Mum pens six helpful tips when raising a happy autistic child

JESSIE HEWITSON had heard of autism, but didn’t really understand the condition until her son was born.

He was diagnosed with it at the age of two and Jessie, a journalist, has used her experiences to write a book – How to Raise a Happy Autistic Child.

 This is a must have book for any parents of autistic children

Handout

This is a must have book for any parents of autistic children

It is full of tips and insights into the condition – which is believed to affect 700,000 people in the UK.

Here, in an exclusive extract, are some of her helpful pointers.

 

STRUCTURE

This is essential for an autistic child. Some find uncertainty physically painful and structuring things means there’s a beginning and an end.

It’s the difference between a board game – which has a clear set of rules – and a dressing-up box.

 

NUMBER LINES

Dr Debora Elijah, a cognitive neuropsychologist, suggests creating a number line to help your child get dressed.

The night before, lay out their clothes in five piles, write the numbers 1 to 5 on different Post-it notes and stick a number on each item of clothing. So, for example, 1 is for pants, 2 for trousers and so on, with the last one a reward, perhaps five minutes playing on the iPad or bouncing on the trampoline.

 

VISUAL TIMETABLES

These can help bring a sense or order to the world, allowing your child to see what’s going to happen now and next and to check off what they’ve already done.

Write down times, days and activities, adding pictures or photographs of what they’ll be doing and with whom.You can buy ready-made visual timetable kits from websites such as Asdvisualaids.com.

Apps such as First Then Visual Schedule (iOS, £9.99) allow you to create a visual timetable on your smartphone or iPad.

 There are a few small things you can do which can make the world of difference to your child's happiness

Alamy

There are a few small things you can do which can make the world of difference to your child’s happiness

VISITING

When we visit friends for the first time, I ask them to email pictures of themselves and their home so we can look at them together so they will later look familiar. You could create a visual timetable for the day and agree beforehand with your friend when you will be leaving, so you can let your child know.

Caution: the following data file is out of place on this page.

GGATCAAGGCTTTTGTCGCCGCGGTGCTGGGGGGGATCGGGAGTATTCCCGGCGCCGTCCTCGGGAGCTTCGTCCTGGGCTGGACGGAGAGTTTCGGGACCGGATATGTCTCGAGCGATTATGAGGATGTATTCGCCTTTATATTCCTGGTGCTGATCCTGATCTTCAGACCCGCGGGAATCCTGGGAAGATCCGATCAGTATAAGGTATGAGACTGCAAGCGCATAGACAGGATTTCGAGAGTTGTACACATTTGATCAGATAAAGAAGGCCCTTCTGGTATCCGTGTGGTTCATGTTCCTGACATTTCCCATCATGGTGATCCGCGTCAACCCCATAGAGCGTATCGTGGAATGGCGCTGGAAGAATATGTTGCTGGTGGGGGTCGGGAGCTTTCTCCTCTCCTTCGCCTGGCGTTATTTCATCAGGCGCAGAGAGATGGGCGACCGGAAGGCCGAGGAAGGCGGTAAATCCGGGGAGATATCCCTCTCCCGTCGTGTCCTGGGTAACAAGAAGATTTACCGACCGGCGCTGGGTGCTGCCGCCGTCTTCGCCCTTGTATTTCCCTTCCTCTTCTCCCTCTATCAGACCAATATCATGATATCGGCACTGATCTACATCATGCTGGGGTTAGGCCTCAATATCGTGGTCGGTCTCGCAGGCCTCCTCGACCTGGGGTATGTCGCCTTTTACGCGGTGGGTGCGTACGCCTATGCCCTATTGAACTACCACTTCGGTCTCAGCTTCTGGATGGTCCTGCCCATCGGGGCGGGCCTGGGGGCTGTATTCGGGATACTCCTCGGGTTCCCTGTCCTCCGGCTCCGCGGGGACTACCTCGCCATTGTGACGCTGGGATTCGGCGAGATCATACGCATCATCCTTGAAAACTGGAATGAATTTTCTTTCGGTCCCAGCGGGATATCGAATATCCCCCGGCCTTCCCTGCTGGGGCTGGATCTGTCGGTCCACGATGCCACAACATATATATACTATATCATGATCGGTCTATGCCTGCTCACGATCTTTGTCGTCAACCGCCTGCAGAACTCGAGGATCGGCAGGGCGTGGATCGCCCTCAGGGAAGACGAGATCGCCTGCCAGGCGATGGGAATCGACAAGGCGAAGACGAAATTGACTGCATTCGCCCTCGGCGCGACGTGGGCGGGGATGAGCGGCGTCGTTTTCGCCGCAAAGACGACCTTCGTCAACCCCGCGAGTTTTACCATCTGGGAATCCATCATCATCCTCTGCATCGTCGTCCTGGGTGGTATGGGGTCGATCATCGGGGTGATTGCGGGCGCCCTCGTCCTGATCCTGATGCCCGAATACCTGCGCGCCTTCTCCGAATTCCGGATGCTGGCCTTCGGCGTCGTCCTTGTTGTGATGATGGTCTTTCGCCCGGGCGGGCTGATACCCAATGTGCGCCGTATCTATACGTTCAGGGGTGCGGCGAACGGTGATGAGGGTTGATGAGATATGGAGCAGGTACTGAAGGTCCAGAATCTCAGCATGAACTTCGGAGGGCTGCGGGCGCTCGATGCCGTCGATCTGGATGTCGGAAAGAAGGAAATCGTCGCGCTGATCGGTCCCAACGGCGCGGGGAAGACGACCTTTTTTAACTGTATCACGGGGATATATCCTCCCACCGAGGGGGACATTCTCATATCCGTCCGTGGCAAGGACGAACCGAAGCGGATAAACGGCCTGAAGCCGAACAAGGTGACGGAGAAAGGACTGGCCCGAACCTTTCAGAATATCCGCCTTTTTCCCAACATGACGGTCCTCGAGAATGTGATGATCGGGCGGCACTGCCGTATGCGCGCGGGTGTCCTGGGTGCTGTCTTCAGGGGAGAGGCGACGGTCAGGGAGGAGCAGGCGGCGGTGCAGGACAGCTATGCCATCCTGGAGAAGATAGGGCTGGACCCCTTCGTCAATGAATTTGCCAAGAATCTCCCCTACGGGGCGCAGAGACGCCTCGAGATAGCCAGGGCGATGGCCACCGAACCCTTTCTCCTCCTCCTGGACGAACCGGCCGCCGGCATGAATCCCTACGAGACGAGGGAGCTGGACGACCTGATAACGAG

TRANSITIONS

The sky can also feel like it’s falling in for an autistic child if they are asked to move from one all-consuming task to something else. Giving them advance warning can become second nature – dinner is in five minutes; we’re turning off the TV in ten minutes; I’ll need you to brush your teeth after that.

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SLEEP

The depressing reality seems to be that some autistic children don’t appear to need much kip.

Many studies have established a link between autism, poor sleep patterns and an irregular production of melatonin, which is secreted by the pea-sized pituitary gland at the base of the brain.

It isn’t that autistic children don’t produce it, just they don’t produce it at the right time. Melatonin in tablet or drop form, prescribed by your GP, can help children who struggle to fall asleep.

How to Raise a Happy Autistic Child by Jessie Hewitson (Orion, £14.99) is out now. Autistic boy lands singing deal after singing in Asda and he already wants to write a Christmas charity single !function(f,b,e,v,n,t,s){if(f.fbq)return;n=f.fbq=function(){n.callMethod? n.callMethod.apply(n,arguments):n.queue.push(arguments)};if(!f._fbq)f._fbq=n; n.push=n;n.loaded=!0;n.version=’2.0′;n.queue=[];t=b.createElement(e);t.async=!0; t.src=v;s=b.getElementsByTagName(e)[0];s.parentNode.insertBefore(t,s)}(window, document,’script’,’https://connect.facebook.net/en_US/fbevents.js’); fbq(‘init’, ‘752905198150451’); fbq(‘track’, “PageView”);

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